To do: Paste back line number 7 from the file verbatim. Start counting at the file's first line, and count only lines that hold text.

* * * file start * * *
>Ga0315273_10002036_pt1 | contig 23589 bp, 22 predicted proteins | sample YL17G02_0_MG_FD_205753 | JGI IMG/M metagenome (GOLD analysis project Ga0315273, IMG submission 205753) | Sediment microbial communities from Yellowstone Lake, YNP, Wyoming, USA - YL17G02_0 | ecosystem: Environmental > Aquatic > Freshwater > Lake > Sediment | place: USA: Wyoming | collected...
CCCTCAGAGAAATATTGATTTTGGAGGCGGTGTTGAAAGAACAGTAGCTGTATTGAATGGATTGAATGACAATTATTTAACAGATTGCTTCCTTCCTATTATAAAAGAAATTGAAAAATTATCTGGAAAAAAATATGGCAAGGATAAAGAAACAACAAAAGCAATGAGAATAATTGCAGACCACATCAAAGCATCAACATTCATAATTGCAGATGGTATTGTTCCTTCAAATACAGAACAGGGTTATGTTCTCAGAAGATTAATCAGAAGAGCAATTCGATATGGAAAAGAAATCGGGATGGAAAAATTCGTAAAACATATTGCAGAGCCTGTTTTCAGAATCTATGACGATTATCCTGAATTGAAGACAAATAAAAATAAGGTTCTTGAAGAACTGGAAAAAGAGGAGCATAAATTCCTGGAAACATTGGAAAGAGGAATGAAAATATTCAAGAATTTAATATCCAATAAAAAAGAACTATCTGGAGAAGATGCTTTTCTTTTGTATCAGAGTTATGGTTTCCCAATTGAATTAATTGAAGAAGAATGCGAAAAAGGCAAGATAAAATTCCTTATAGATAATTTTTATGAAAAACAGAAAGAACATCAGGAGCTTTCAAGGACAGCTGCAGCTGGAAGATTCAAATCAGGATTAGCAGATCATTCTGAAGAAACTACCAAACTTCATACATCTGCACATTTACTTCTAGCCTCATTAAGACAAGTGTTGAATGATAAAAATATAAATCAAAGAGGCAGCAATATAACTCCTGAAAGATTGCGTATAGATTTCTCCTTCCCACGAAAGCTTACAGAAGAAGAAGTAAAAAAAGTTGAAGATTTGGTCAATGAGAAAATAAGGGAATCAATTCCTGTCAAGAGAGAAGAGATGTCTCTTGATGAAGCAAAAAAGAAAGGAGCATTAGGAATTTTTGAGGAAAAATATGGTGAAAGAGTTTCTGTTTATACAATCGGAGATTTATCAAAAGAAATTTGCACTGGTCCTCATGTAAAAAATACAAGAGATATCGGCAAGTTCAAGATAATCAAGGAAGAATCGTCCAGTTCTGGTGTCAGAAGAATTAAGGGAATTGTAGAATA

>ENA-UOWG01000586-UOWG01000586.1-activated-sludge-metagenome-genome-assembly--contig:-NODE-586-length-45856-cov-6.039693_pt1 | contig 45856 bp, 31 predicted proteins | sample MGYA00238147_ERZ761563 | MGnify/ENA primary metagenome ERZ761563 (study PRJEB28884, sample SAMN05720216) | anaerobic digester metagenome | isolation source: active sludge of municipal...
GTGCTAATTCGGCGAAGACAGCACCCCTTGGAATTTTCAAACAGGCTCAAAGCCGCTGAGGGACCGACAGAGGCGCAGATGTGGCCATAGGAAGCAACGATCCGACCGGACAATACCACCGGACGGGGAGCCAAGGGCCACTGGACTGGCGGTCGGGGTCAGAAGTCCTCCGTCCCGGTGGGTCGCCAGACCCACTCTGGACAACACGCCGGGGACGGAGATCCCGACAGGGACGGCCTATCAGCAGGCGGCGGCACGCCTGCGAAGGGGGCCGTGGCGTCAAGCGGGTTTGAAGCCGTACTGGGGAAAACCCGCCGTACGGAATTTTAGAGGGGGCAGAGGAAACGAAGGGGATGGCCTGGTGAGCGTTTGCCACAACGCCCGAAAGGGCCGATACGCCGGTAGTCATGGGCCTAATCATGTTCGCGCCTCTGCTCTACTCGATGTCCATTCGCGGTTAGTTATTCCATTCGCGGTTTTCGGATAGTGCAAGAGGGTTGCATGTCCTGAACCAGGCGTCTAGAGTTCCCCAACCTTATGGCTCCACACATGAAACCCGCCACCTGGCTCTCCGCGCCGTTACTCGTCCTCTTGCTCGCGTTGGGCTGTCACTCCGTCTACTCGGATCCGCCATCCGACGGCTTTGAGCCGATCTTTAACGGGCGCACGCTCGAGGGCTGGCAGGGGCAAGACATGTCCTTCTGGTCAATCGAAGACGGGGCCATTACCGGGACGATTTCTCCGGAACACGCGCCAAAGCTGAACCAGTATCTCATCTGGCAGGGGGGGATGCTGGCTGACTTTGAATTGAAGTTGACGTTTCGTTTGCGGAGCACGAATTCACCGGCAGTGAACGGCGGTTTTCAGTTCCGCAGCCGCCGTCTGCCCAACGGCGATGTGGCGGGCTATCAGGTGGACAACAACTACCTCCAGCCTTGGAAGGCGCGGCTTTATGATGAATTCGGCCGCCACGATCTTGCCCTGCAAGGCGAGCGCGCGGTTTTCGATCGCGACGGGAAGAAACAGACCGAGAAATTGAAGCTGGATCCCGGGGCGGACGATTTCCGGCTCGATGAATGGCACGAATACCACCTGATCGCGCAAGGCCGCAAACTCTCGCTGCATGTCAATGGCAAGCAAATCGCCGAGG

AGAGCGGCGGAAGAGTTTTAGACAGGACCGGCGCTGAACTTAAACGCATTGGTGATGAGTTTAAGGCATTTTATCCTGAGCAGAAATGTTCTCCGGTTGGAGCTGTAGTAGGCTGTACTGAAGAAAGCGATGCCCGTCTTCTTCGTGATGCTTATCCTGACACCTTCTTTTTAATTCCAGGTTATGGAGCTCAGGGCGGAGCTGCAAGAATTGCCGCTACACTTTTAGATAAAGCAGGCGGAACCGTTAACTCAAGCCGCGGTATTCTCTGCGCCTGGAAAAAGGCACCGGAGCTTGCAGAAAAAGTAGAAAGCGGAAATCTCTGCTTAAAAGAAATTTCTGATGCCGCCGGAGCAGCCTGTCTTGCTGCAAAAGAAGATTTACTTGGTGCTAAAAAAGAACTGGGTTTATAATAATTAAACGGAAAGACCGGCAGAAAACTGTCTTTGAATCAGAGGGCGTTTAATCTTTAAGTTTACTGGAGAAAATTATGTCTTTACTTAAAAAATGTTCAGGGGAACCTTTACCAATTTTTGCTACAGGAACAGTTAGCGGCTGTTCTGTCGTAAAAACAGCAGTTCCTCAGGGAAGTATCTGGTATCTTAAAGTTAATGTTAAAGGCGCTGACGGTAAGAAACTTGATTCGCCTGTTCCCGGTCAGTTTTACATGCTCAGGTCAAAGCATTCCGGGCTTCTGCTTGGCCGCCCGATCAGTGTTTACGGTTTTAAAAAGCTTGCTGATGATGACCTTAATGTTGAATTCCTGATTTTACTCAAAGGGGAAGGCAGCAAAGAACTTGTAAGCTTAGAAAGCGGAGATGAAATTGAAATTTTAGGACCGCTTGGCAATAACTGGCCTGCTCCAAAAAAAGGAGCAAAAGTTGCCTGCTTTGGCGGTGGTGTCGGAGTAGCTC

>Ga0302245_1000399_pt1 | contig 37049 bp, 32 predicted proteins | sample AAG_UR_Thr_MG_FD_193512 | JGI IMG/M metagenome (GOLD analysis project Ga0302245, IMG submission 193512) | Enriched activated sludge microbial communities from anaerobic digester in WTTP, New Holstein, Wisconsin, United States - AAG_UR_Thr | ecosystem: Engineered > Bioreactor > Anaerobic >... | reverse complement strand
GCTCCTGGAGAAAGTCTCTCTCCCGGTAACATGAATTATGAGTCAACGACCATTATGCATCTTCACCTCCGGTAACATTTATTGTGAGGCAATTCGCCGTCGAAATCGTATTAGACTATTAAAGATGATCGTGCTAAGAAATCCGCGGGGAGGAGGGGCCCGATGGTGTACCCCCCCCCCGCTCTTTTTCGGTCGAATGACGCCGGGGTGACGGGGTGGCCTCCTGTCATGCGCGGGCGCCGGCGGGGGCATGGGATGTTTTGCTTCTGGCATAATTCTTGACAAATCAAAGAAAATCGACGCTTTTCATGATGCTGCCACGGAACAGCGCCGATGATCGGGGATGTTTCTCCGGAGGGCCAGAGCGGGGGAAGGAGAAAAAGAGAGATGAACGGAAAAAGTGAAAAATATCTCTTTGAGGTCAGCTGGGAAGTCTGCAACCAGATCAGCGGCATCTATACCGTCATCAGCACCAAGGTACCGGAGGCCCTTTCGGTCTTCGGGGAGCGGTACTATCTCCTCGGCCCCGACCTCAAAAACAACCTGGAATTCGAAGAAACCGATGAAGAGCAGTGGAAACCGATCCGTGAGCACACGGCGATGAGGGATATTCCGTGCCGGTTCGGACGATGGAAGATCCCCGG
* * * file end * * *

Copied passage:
GCTCCTGGAGAAAGTCTCTCTCCCGGTAACATGAATTATGAGTCAACGACCATTATGCATCTTCACCTCCGGTAACATTTATTGTGAGGCAATTCGCCGTCGAAATCGTATTAGACTATTAAAGATGATCGTGCTAAGAAATCCGCGGGGAGGAGGGGCCCGATGGTGTACCCCCCCCCCGCTCTTTTTCGGTCGAATGACGCCGGGGTGACGGGGTGGCCTCCTGTCATGCGCGGGCGCCGGCGGGGGCATGGGATGTTTTGCTTCTGGCATAATTCTTGACAAATCAAAGAAAATCGACGCTTTTCATGATGCTGCCACGGAACAGCGCCGATGATCGGGGATGTTTCTCCGGAGGGCCAGAGCGGGGGAAGGAGAAAAAGAGAGATGAACGGAAAAAGTGAAAAATATCTCTTTGAGGTCAGCTGGGAAGTCTGCAACCAGATCAGCGGCATCTATACCGTCATCAGCACCAAGGTACCGGAGGCCCTTTCGGTCTTCGGGGAGCGGTACTATCTCCTCGGCCCCGACCTCAAAAACAACCTGGAATTCGAAGAAACCGATGAAGAGCAGTGGAAACCGATCCGTGAGCACACGGCGATGAGGGATATTCCGTGCCGGTTCGGACGATGGAAGATCCCCGG